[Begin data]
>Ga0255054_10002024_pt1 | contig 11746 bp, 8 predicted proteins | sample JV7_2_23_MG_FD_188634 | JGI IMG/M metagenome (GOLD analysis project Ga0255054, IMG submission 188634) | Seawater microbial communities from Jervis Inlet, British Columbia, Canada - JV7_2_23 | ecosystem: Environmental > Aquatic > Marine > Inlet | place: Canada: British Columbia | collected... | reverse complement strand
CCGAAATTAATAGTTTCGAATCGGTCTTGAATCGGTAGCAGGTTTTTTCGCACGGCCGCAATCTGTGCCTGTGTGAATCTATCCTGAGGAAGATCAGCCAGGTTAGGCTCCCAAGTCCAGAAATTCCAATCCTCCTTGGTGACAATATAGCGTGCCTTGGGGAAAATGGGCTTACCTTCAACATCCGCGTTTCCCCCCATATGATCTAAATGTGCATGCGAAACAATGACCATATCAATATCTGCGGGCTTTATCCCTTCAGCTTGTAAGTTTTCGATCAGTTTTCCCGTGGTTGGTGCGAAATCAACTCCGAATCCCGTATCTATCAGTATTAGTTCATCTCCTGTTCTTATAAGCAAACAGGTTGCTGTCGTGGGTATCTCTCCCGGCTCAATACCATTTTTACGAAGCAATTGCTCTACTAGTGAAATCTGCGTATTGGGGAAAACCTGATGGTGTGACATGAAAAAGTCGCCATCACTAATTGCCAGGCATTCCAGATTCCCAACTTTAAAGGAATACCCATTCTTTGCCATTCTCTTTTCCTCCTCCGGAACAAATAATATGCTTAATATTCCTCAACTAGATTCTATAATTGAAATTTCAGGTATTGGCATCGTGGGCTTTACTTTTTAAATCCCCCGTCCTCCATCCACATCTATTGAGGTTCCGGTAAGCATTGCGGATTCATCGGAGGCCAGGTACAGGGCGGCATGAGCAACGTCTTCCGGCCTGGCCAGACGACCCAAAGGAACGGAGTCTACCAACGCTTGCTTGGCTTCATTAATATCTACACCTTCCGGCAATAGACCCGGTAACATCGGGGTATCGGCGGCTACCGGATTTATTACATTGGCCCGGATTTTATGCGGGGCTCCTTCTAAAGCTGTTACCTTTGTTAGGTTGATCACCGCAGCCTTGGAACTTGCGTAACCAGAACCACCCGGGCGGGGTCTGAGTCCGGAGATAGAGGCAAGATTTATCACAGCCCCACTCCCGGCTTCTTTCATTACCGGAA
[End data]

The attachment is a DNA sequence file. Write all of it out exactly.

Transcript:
>Ga0255054_10002024_pt1 | contig 11746 bp, 8 predicted proteins | sample JV7_2_23_MG_FD_188634 | JGI IMG/M metagenome (GOLD analysis project Ga0255054, IMG submission 188634) | Seawater microbial communities from Jervis Inlet, British Columbia, Canada - JV7_2_23 | ecosystem: Environmental > Aquatic > Marine > Inlet | place: Canada: British Columbia | collected... | reverse complement strand
CCGAAATTAATAGTTTCGAATCGGTCTTGAATCGGTAGCAGGTTTTTTCGCACGGCCGCAATCTGTGCCTGTGTGAATCTATCCTGAGGAAGATCAGCCAGGTTAGGCTCCCAAGTCCAGAAATTCCAATCCTCCTTGGTGACAATATAGCGTGCCTTGGGGAAAATGGGCTTACCTTCAACATCCGCGTTTCCCCCCATATGATCTAAATGTGCATGCGAAACAATGACCATATCAATATCTGCGGGCTTTATCCCTTCAGCTTGTAAGTTTTCGATCAGTTTTCCCGTGGTTGGTGCGAAATCAACTCCGAATCCCGTATCTATCAGTATTAGTTCATCTCCTGTTCTTATAAGCAAACAGGTTGCTGTCGTGGGTATCTCTCCCGGCTCAATACCATTTTTACGAAGCAATTGCTCTACTAGTGAAATCTGCGTATTGGGGAAAACCTGATGGTGTGACATGAAAAAGTCGCCATCACTAATTGCCAGGCATTCCAGATTCCCAACTTTAAAGGAATACCCATTCTTTGCCATTCTCTTTTCCTCCTCCGGAACAAATAATATGCTTAATATTCCTCAACTAGATTCTATAATTGAAATTTCAGGTATTGGCATCGTGGGCTTTACTTTTTAAATCCCCCGTCCTCCATCCACATCTATTGAGGTTCCGGTAAGCATTGCGGATTCATCGGAGGCCAGGTACAGGGCGGCATGAGCAACGTCTTCCGGCCTGGCCAGACGACCCAAAGGAACGGAGTCTACCAACGCTTGCTTGGCTTCATTAATATCTACACCTTCCGGCAATAGACCCGGTAACATCGGGGTATCGGCGGCTACCGGATTTATTACATTGGCCCGGATTTTATGCGGGGCTCCTTCTAAAGCTGTTACCTTTGTTAGGTTGATCACCGCAGCCTTGGAACTTGCGTAACCAGAACCACCCGGGCGGGGTCTGAGTCCGGAGATAGAGGCAAGATTTATCACAGCCCCACTCCCGGCTTCTTTCATTACCGGAA